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CA Supreme Court: 'On-Call' Rest Breaks Are Illegal

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By Christopher Coble, Esq. on December 28, 2016 11:58 AM

If your boss tells you that you can take a 10-minute break, but you have to be ready to jump back into action the whole time, that hardly feels like a break, right? That's what some residential and commercial security guards argued when they sued their employers over "on-call" and "on-duty" rest periods. After winning $90 million judgment, the award was overturned on appeal, and the guards took their case to the California Supreme Court.

Here's what the court said:


The security guards worked for ABM Security Services, who required them to "keep their pagers and radio phones on -- even during rest periods -- and to remain vigilant and responsive to calls when needs arose." These needs included "physical security for the building, its tenants and their employees," as well as "an immediate and correct response to emergency/life safety situations."

In 2005 one guard filed a class action lawsuit claiming ABM failed to provide uninterrupted rest periods required by California state employment laws. The court sided with the security guards, ruling that "a rest period subject to such control was indistinguishable from the rest of a workday; in other words, an on-duty or on-call break is no break at all."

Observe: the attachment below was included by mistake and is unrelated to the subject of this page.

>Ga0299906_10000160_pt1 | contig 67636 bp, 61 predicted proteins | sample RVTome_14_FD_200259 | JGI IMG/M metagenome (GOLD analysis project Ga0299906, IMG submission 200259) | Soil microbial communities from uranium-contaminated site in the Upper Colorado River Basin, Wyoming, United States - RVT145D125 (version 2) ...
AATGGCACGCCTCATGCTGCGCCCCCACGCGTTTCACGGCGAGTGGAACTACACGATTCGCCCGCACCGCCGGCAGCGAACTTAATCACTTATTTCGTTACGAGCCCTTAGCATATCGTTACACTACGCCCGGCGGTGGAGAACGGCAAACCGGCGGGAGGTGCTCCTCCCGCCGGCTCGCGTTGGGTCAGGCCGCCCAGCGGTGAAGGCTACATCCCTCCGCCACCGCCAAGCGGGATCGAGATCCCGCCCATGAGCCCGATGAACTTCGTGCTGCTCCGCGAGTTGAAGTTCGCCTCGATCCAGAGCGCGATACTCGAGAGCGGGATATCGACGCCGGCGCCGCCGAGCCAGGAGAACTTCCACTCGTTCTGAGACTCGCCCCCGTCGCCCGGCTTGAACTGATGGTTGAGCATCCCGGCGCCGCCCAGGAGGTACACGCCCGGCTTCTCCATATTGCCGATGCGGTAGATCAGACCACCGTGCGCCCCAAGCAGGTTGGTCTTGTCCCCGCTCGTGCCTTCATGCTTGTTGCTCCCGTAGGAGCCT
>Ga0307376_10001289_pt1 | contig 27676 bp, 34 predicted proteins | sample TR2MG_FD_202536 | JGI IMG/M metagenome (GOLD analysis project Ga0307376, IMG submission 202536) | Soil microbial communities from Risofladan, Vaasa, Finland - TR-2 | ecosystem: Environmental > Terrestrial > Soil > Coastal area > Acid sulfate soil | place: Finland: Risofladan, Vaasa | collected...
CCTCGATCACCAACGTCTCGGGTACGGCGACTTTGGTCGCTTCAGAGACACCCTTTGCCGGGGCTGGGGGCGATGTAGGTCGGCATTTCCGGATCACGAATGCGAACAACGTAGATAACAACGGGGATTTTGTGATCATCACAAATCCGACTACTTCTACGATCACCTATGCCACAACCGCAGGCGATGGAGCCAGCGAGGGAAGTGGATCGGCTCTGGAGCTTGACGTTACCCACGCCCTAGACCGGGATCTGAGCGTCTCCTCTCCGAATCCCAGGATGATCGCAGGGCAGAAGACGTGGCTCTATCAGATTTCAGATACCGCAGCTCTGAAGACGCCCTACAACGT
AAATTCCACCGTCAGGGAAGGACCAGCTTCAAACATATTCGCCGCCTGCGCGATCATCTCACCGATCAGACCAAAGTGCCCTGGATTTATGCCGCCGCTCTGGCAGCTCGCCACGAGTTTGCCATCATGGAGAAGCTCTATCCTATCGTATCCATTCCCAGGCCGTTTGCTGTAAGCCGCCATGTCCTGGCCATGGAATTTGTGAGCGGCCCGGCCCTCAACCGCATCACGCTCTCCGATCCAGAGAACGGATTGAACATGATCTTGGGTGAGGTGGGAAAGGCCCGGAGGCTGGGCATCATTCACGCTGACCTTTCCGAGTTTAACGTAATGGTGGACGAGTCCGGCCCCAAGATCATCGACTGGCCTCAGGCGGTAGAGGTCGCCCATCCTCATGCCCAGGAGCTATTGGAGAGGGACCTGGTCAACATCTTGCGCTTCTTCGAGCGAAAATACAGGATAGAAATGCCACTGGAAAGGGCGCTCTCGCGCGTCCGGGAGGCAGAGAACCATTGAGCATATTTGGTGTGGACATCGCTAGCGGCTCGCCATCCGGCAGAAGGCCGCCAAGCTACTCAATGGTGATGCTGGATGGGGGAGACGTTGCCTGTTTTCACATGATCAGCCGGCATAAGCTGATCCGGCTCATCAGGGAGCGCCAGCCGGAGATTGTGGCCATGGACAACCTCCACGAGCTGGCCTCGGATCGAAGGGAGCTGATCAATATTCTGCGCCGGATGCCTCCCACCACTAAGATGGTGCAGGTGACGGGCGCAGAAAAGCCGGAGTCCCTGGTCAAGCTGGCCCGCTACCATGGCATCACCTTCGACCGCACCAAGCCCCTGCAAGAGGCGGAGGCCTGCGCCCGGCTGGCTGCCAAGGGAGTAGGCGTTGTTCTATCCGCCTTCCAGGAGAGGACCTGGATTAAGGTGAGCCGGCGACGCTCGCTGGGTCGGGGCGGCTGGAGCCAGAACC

That ruling was overturned by court of appeal, which disagreed that state law required employers to provide off-duty breaks, and that "simply being on call" doesn't constitute work. But the state supreme court wasn't buying that, noting "[t]he ordinary meaning of 'rest' conveys, in this context, the opposite of work," and that "state law prohibits on-duty and on-call rest periods."

"During required rest periods," the court concluded, "employers must relieve their employees of all duties and relinquish any control over how employees spend their break time." ABM failed to relinquish control by requiring guards to be on-call during those breaks, and therefore violated state employment laws. The court thus reversed the court of appeal, and reinstituted the trial court's ruling.

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